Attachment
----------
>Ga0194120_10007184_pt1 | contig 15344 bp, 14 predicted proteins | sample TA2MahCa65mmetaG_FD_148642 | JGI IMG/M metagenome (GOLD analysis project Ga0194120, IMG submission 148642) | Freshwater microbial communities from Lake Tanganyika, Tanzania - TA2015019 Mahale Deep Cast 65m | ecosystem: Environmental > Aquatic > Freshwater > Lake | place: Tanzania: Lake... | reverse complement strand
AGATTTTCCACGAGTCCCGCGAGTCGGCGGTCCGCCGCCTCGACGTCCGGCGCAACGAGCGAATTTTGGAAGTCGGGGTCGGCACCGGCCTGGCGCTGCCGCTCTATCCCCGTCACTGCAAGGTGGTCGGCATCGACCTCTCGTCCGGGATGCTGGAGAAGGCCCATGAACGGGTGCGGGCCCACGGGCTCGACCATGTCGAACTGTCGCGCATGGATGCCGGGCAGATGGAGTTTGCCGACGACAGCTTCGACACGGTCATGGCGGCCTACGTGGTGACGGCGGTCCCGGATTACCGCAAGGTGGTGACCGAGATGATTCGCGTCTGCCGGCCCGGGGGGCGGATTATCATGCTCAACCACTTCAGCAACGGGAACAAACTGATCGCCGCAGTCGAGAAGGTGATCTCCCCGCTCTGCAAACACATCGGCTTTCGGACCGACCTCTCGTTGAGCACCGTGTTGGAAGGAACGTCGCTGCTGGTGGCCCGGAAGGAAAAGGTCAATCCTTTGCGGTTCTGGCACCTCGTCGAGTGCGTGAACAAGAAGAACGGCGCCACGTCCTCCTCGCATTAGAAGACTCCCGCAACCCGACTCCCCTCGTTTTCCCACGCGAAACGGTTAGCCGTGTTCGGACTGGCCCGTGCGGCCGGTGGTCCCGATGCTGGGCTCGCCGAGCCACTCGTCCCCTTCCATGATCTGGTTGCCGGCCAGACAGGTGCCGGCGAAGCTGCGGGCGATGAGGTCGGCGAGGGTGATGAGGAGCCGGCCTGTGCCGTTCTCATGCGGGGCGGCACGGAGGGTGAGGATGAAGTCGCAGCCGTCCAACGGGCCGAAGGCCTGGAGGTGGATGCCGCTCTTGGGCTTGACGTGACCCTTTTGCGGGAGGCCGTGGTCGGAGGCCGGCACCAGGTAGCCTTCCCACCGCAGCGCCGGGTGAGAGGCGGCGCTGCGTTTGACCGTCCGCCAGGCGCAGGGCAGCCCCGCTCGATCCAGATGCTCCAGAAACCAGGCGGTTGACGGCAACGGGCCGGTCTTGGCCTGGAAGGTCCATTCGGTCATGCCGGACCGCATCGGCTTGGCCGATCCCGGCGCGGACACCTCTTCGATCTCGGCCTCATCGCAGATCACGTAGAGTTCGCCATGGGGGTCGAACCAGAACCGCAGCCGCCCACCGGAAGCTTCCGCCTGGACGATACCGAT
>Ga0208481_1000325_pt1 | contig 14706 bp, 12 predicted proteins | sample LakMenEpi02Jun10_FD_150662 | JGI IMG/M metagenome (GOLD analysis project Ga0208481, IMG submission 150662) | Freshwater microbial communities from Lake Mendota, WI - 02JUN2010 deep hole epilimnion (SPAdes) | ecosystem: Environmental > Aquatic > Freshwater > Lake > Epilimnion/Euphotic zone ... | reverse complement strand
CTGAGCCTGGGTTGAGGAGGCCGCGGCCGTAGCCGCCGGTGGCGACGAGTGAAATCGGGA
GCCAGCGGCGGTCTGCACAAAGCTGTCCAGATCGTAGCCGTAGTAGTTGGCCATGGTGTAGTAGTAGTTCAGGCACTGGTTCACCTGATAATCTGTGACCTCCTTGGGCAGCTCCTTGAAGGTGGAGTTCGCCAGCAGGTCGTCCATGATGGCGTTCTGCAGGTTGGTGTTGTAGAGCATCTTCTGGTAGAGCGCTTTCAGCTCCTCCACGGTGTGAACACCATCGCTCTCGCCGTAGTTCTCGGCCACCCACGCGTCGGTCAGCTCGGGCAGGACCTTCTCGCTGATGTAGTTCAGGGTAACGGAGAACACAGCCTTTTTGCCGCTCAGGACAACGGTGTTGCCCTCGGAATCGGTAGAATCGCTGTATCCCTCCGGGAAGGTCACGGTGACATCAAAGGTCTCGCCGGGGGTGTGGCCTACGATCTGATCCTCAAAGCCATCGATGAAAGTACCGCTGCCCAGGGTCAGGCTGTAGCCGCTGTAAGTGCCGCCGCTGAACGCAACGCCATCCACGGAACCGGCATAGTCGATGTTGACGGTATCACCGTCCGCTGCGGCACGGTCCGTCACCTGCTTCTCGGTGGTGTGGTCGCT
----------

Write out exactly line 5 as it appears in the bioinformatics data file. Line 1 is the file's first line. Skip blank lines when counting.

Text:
GCCAGCGGCGGTCTGCACAAAGCTGTCCAGATCGTAGCCGTAGTAGTTGGCCATGGTGTAGTAGTAGTTCAGGCACTGGTTCACCTGATAATCTGTGACCTCCTTGGGCAGCTCCTTGAAGGTGGAGTTCGCCAGCAGGTCGTCCATGATGGCGTTCTGCAGGTTGGTGTTGTAGAGCATCTTCTGGTAGAGCGCTTTCAGCTCCTCCACGGTGTGAACACCATCGCTCTCGCCGTAGTTCTCGGCCACCCACGCGTCGGTCAGCTCGGGCAGGACCTTCTCGCTGATGTAGTTCAGGGTAACGGAGAACACAGCCTTTTTGCCGCTCAGGACAACGGTGTTGCCCTCGGAATCGGTAGAATCGCTGTATCCCTCCGGGAAGGTCACGGTGACATCAAAGGTCTCGCCGGGGGTGTGGCCTACGATCTGATCCTCAAAGCCATCGATGAAAGTACCGCTGCCCAGGGTCAGGCTGTAGCCGCTGTAAGTGCCGCCGCTGAACGCAACGCCATCCACGGAACCGGCATAGTCGATGTTGACGGTATCACCGTCCGCTGCGGCACGGTCCGTCACCTGCTTCTCGGTGGTGTGGTCGCT